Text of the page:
I was just informed that, due to various "boring" Labor Day—related scheduling mishaps, CHRISTOPHER FRIZZELLE's feature is unavailable for my review before press time. I'm sure the problem has less to do with scheduling mishaps and more to do with authorial inebriation. I also suspect that Mr. Frizzelle's delicate sense of self-worth would be unable to withstand a surely withering critical analysis. However, as this is The Stranger, and as Charles Mudede has already set a scurrilous precedent for reviewing work he has not seen, I will follow suit, and pre-review Mr. Frizzelle's feature based upon the little I know of it.
Due to the unfortunate accident of his birth, Mr. Frizzelle has come to believe that the attacks of September 11, 2001, concern him and him alone. He has conjointly exhibited an unhealthy preoccupation with his brother, who joined the army to fight for the United States in the war on terror. In this feature, Mr. Frizzelle will attempt to tie this solipsistic coincidence to this quotidian fact to create something resembling coherence. (The fact of the enlistment is, indeed, quotidian, though brave on his brother's part; Freud would have much to say about a homosexual from a military family dithering at such great length on the topic of his manly, honorable sibling.) The piece will be a failure, of course: To turn the worst attacks ever to take place on American soil into a memoir of a West Coast cultural dilettante, known drug user, and leader of the country's most un-American editorial staff is sheer arrogance. Worse still, as a piece of writing, it will be an incoherent puddle of drivel which, even in the center of the lake of dross known as The Stranger, will appear especially myopic and forgettable—exactly the opposite of the piece Mr. Frizzelle undoubtedly set out to write.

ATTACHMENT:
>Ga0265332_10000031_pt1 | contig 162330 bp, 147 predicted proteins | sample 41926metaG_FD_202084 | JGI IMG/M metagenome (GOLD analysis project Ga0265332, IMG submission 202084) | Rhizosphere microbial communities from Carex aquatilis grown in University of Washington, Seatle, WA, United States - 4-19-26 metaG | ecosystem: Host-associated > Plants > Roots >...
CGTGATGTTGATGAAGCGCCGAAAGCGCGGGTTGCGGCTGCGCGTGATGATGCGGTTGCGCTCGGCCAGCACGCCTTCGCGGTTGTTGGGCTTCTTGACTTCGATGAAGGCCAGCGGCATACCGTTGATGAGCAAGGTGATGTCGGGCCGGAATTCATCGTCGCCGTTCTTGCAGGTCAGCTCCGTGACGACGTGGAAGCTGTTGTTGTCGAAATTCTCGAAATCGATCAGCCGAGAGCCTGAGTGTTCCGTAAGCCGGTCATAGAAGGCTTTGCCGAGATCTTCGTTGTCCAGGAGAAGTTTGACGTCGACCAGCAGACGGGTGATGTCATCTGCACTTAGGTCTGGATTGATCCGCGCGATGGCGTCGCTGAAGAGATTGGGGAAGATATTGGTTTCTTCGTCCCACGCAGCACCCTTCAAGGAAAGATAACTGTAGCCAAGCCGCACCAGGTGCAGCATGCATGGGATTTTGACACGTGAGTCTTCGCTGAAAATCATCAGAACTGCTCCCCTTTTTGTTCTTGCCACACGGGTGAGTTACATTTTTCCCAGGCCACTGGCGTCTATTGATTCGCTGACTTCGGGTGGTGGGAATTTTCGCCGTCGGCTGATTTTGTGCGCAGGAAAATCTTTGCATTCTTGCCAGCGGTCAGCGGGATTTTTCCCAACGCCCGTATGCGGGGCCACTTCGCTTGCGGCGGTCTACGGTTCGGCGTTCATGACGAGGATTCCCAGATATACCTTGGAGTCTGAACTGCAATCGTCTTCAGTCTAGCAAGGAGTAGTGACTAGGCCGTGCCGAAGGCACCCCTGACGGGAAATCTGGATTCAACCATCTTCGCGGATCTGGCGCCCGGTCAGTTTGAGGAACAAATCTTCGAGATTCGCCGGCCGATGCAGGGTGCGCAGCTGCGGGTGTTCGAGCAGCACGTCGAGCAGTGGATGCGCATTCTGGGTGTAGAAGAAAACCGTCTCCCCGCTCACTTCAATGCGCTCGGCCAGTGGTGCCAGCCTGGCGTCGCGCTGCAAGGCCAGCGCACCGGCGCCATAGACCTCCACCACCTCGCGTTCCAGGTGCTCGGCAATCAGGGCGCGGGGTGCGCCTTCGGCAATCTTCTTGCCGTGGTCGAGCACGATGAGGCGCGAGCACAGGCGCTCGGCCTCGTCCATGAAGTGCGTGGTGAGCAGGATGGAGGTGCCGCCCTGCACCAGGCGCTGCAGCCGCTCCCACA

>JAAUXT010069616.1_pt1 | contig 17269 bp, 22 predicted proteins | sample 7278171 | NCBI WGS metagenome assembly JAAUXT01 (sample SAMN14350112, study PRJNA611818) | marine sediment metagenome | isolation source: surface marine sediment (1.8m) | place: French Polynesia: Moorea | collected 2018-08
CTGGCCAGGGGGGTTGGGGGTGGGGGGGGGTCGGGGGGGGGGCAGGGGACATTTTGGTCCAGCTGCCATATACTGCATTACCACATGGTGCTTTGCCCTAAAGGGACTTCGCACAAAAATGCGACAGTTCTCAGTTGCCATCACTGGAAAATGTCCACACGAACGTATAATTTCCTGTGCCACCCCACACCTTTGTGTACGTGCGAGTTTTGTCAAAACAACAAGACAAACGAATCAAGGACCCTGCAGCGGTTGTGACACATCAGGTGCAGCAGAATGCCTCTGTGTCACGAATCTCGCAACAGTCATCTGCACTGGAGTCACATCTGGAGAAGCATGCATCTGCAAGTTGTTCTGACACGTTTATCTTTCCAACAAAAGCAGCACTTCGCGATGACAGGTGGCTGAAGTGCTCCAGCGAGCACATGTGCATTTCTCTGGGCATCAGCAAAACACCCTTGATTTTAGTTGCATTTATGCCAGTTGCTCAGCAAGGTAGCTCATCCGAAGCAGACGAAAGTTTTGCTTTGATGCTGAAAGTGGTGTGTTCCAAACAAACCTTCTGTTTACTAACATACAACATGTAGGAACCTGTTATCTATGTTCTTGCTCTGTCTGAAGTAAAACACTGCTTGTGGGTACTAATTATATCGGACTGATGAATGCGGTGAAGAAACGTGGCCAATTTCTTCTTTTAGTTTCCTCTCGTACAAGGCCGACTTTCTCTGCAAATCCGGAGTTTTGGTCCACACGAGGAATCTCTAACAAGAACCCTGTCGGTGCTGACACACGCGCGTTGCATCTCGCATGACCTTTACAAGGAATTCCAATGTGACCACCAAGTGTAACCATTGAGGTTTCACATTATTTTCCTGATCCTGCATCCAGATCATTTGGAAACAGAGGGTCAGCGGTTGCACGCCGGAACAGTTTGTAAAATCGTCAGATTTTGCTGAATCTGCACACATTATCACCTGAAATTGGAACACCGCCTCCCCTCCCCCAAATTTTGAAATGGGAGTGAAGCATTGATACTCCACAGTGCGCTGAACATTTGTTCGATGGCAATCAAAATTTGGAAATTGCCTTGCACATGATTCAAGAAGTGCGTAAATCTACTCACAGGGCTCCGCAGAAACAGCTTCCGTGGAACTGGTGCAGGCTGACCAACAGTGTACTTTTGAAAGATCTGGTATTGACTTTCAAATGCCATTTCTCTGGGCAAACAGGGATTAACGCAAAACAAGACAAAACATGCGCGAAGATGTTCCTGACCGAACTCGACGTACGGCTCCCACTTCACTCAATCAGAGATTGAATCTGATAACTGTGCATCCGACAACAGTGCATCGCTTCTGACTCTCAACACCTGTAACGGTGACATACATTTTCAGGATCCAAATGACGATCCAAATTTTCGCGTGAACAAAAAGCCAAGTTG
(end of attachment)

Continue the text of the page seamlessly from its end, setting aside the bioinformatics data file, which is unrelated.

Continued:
On to things that were available for me to peruse: The arts section has undergone a redesign that is no doubt intended to disguise the fading relevance and growing inattention of The Stranger's arts staff by combining all the stories into a single "well." The end result is that all the arts pieces—JEN GRAVES, incoherent as usual, on a road race that failed to garner the proper permits; bitchy gossip queen BRENDAN KILEY attempting to make a theater conference interesting by sexing up the events with promises of a conflict that never pan out; and the stone-dumb cretinous boob who shills under the obvious pseudonym of PAUL CONSTANT inadvertently revealing an unhealthy sexual fetish for tall women in the guise of a "review" of a book I am fairly certain he never read—are in one giant, forgettable lump that is even more easily dismissed than the stand-alone sections of the past. For this, we may be slightly grateful.
Elsewhere, briefly: NEWS: Apparently, the news team took the week off and decided to fill space with treacle... CHOW: Much hand-wringing about the march of capitalist progress in our city, with no sign of an actual restaurant review; didn't finish... FILM: Didn't read... MUSIC: Didn't read... SAVAGE LOVE: Still, always, too gay. Isn't Mr. Savage nearing retirement age?